Unlawful Games 59- Item, if any person or persons suffer hereafter any unlawful games to…
Ettleton Kirkyard, Liddesdale, Newcastleton, Roxburghshire, Scottish Borders
Ettleton Kirkyard, Liddesdale
The site of Ettleton Church, which stood about a mile south-south-west of Newcastleton in Liddesdale, is known but there are now no visible remains. Its kirkyard contains several fragments of early tombstones, some dating from the early 14th century and possibly associated with the Armstrong clan.
The memorials are a poignant reminder of the old families of Liddesdale and proudly display their names and in many cases their arms and crests. Most of the old families are gone from the dale now as deportation, emigration and the clearances of families from the land by later landlords reduced the population.
The memorial to William Armstrong of Sorbietrees ( illustrated ) recalls a tragic incident in 1851. Mr Armstrong was a well-to-do farmer who had been drinking in Brampton with friends after a day conducting his business there. Later in the evening, on his way home, he decided to call at the parsonage at Walton. The Rev. Smith, a timid, though it appears well-armed incumbent, heard knocking at the window of his study and went to the front door, made a great noise, and fired his pistol two or three times into the dark. The body of the popular farmer was found outside in the morning.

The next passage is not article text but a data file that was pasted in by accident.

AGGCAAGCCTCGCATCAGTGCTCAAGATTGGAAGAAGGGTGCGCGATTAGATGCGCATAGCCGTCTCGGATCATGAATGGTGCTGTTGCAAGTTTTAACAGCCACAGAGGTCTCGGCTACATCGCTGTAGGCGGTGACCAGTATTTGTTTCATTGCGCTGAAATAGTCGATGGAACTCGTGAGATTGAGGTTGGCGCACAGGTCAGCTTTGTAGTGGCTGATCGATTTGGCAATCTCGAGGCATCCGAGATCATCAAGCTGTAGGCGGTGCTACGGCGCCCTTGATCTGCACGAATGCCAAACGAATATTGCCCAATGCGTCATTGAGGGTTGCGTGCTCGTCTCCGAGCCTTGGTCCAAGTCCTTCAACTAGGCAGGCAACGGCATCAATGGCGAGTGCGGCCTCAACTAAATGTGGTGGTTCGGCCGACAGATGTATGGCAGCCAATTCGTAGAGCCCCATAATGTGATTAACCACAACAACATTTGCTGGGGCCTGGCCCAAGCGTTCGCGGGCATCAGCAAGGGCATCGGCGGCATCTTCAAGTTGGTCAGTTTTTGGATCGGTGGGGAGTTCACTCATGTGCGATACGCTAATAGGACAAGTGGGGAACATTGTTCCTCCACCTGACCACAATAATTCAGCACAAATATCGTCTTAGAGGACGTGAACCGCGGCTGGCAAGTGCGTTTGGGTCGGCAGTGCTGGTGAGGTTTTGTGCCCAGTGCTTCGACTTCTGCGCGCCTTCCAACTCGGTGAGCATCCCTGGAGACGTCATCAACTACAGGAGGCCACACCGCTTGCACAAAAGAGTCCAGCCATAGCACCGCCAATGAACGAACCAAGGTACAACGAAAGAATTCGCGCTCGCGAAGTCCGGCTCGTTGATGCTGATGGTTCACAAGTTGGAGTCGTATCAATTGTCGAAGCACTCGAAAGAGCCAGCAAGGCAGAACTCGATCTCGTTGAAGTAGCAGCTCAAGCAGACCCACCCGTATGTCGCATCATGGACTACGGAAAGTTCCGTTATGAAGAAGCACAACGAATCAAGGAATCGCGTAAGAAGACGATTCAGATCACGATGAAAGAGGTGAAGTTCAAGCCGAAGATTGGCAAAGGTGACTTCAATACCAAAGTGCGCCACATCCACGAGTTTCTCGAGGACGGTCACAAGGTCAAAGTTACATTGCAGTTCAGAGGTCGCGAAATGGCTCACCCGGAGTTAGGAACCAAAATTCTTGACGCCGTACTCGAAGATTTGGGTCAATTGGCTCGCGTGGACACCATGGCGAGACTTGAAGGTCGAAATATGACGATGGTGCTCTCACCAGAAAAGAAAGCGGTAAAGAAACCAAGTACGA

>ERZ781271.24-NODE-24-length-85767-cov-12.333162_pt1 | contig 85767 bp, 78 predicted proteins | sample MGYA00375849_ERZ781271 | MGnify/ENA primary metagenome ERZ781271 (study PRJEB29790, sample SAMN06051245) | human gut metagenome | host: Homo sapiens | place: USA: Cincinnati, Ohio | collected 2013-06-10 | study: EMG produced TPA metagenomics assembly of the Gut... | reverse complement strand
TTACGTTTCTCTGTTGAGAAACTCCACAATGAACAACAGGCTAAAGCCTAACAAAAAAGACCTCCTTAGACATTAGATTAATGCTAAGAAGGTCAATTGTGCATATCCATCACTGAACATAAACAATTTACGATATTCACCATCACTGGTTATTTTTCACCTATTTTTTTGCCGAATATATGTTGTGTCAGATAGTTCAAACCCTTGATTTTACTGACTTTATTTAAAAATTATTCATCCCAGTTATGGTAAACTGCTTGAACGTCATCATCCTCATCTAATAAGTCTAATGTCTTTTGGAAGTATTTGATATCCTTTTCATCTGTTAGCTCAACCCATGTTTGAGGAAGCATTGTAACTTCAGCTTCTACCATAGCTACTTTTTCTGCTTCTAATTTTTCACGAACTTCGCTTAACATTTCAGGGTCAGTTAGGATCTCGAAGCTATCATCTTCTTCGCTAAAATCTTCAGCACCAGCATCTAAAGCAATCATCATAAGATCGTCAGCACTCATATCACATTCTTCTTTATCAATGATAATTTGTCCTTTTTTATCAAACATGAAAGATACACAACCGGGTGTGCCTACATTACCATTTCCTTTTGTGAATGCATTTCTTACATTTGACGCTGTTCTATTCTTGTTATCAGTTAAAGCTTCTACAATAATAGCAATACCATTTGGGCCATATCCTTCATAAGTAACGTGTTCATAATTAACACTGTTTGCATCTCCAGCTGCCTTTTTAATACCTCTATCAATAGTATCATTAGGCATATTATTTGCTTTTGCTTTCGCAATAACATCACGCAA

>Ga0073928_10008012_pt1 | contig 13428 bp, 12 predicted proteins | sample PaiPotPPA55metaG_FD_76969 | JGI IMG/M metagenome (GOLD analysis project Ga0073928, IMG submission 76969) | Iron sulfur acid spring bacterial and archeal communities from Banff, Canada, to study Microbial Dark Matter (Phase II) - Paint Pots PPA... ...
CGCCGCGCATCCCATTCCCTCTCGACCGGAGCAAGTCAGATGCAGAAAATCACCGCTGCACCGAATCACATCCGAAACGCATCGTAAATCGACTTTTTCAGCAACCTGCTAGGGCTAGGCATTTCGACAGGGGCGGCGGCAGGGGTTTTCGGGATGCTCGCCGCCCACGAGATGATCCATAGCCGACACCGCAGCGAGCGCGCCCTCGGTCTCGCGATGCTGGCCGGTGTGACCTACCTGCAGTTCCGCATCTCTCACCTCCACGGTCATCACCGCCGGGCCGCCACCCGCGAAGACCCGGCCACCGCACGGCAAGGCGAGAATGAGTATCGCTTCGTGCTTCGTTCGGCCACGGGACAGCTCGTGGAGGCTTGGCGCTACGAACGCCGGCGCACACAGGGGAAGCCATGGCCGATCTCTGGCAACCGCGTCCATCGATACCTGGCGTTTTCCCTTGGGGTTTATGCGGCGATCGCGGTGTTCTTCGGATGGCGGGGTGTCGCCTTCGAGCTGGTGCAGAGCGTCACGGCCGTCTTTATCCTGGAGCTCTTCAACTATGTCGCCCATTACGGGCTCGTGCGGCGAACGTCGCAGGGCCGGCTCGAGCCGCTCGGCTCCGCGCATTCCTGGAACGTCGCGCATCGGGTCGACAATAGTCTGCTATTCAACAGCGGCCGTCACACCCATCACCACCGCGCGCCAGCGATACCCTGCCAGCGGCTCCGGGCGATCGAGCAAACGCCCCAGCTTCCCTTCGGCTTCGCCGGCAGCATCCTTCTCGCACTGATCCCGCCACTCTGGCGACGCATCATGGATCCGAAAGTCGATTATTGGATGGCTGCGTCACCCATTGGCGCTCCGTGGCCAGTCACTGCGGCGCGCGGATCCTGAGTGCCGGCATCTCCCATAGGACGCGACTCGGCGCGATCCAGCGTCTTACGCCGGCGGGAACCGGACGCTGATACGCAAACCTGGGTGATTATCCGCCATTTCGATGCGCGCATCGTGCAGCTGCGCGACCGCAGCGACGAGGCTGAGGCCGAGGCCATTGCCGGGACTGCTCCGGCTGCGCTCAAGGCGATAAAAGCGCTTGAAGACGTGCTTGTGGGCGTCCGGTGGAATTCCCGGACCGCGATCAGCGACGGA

His widow of fifty years was eventually evicted from the farm at the age of 72 by the vindictive Duke of Buccleuch who had made it his business to weed the last remaining Armstrongs out of the dale. Elizabeth Armstrong died at the age of 80 and lies close to the grave of her husband in Ettleton kirkyard.
Location: Scottish Borders, Roxburghshire, Liddesdale
OS sheet: 79 NY GR: 472863